In addition to a study presented at last year's RSNA meeting, which found that CAD for breast MRI could decrease radiologists' time by 80% and technologists' time by 90%, anecdotal reports document dramatic improvements in workflow.

Dr. Nanette Debruhl, an assistant professor of radiology at UCLA Medical Center, used to spend hours interpreting MRI breast studies. While a patient was being imaged, Debruhl would sit with the technologist and decide which calculations to make. Processing and interpreting a single study could take an average of 45 to 60 minutes.

With CADstream, Confirma's CAD system for MR breast imaging, Debruhl can obtain the information she needs to make a diagnosis in less than 15 minutes. All the technologist must do is send the scans to CADstream's Internet address and wait for the postprocessing. Because of CAD, Debruhl's department averages 10 cases a day.

"CADstream allows us to evaluate areas of the breast that take up more contrast relative to the surrounding tissue and magnify the images to look at the borders of a mass clearly," she said. "It has markedly improved the speed of analysis, and with the number of films and studies that are being done now-we do an average of 2000 images per case-speed is important to free up the technologist's time as well as the radiologist's," she said.

Confirma will demonstrate at the RSNA meeting how CAD may play a role in interventional planning and guidance for breast cancer. The vendor will display its latest version of CADstream, as well as the Access Breast Coil, which was shown as a prototype last year and is expected to be approved by the FDA for use with the Siemens 1.5 T MRI by meeting time.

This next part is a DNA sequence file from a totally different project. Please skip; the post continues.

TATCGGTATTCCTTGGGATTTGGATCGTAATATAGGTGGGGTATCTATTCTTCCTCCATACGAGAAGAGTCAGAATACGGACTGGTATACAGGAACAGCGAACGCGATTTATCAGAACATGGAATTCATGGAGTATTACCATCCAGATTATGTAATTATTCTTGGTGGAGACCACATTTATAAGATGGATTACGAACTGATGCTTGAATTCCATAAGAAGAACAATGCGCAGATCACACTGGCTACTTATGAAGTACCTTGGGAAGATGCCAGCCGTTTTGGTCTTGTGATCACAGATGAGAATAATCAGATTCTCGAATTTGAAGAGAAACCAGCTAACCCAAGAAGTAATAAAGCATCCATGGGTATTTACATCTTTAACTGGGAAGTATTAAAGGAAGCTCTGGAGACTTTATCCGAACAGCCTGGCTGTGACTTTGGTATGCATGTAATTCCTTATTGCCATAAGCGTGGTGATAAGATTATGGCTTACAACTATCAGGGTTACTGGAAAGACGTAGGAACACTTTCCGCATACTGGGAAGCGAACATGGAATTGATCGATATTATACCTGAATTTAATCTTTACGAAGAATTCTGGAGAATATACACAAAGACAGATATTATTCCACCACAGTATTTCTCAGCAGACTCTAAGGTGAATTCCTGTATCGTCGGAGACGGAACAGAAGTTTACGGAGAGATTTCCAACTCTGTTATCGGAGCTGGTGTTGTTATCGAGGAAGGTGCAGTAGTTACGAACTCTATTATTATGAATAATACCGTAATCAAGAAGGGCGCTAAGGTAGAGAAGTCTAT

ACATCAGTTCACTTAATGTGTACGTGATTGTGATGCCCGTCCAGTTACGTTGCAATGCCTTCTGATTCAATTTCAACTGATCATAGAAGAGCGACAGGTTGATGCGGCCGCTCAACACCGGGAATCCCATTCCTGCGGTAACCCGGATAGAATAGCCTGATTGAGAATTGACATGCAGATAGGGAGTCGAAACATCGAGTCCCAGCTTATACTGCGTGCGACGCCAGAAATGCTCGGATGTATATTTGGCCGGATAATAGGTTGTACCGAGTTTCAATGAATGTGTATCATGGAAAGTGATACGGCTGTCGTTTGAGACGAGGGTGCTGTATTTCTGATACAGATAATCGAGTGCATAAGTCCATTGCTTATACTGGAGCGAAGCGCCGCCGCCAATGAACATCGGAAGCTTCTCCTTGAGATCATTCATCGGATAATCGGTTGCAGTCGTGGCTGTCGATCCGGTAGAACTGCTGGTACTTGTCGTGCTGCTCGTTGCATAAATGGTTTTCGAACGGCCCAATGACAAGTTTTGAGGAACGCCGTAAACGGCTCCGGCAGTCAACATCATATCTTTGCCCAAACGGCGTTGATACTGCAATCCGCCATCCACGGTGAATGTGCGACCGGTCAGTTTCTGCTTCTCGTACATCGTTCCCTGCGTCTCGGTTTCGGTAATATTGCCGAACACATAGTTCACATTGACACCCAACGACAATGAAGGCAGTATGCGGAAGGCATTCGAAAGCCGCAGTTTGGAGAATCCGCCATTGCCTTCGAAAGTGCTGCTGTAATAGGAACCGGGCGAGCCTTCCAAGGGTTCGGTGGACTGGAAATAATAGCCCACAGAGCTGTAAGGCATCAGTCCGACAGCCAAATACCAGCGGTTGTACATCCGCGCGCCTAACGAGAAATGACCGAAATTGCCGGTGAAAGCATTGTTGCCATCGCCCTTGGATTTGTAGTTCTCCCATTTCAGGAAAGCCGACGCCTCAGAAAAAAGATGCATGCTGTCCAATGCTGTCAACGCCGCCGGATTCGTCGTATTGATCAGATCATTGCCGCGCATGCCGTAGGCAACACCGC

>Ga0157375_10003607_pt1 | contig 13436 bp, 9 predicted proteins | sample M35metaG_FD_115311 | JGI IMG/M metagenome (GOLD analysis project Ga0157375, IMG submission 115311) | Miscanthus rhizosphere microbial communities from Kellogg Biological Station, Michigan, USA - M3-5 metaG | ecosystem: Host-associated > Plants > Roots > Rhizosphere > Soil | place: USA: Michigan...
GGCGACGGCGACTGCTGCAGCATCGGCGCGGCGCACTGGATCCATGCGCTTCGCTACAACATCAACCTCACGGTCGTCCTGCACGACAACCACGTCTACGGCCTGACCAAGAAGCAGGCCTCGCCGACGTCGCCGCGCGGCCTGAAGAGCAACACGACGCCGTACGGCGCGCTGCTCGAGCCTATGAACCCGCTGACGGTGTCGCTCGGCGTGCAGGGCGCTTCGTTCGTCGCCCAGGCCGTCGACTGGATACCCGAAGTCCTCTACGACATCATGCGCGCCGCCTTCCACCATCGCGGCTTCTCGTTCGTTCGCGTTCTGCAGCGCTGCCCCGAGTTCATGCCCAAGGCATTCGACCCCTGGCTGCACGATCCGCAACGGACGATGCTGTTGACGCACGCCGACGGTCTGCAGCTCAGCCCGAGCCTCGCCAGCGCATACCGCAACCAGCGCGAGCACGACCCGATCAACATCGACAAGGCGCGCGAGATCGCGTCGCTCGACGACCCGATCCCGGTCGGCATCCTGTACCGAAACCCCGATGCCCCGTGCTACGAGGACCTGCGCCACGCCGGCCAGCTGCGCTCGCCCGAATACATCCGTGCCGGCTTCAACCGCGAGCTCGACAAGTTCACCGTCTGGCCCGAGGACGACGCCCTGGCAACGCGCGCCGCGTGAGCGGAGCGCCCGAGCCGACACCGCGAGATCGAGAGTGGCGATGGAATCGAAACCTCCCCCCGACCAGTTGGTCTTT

Riverain Medical will make its second appearance at the RSNA meeting with its chest radiography CAD product. Although most lung CAD systems use CT images, there is an important place for CAD in x-ray, which is the first-line imaging strategy for lung cancer, according to Kevin McBride, vice president for marketing. The Riverain system offers both lateral and PA images and can be integrated with a PACS.

Vital Images is showcasing its integrated CAD products. In addition to R2 Technology's lung CT CAD package, the company will exhibit Confirma's CADstream for breast imaging. It also plans to launch a product that integrates the computer-assisted reading software for colon polyps from Medicsight, which has expanded its colon algorithms since it received clearance from the FDA in the fall of 2004. The company is presenting seven abstracts attesting to the performance of its algorithms.

The integrated CAD products are designed to simplify radiologists' daily routine. Rather than having to move from one workstation to another to do advanced analysis and turn on CAD, they can perform both operations on one workstation.

"While radiologists are doing their advanced analysis for any number of applications, they can get their CAD results within the same workflow, without physically going to another place," said Susan A. Wood, executive vice president of marketing and clinical development at Vital Images. "The strategy is to get CAD results outbound. If you take that to the next level, the advanced analysis component is being integrated into the PACS solution, so PACS companies that traditionally don't have this capacity can work together with CAD to optimize workflow for the radiologist."

Karen Sandrick, a contributing editor for Diagnostic Imaging.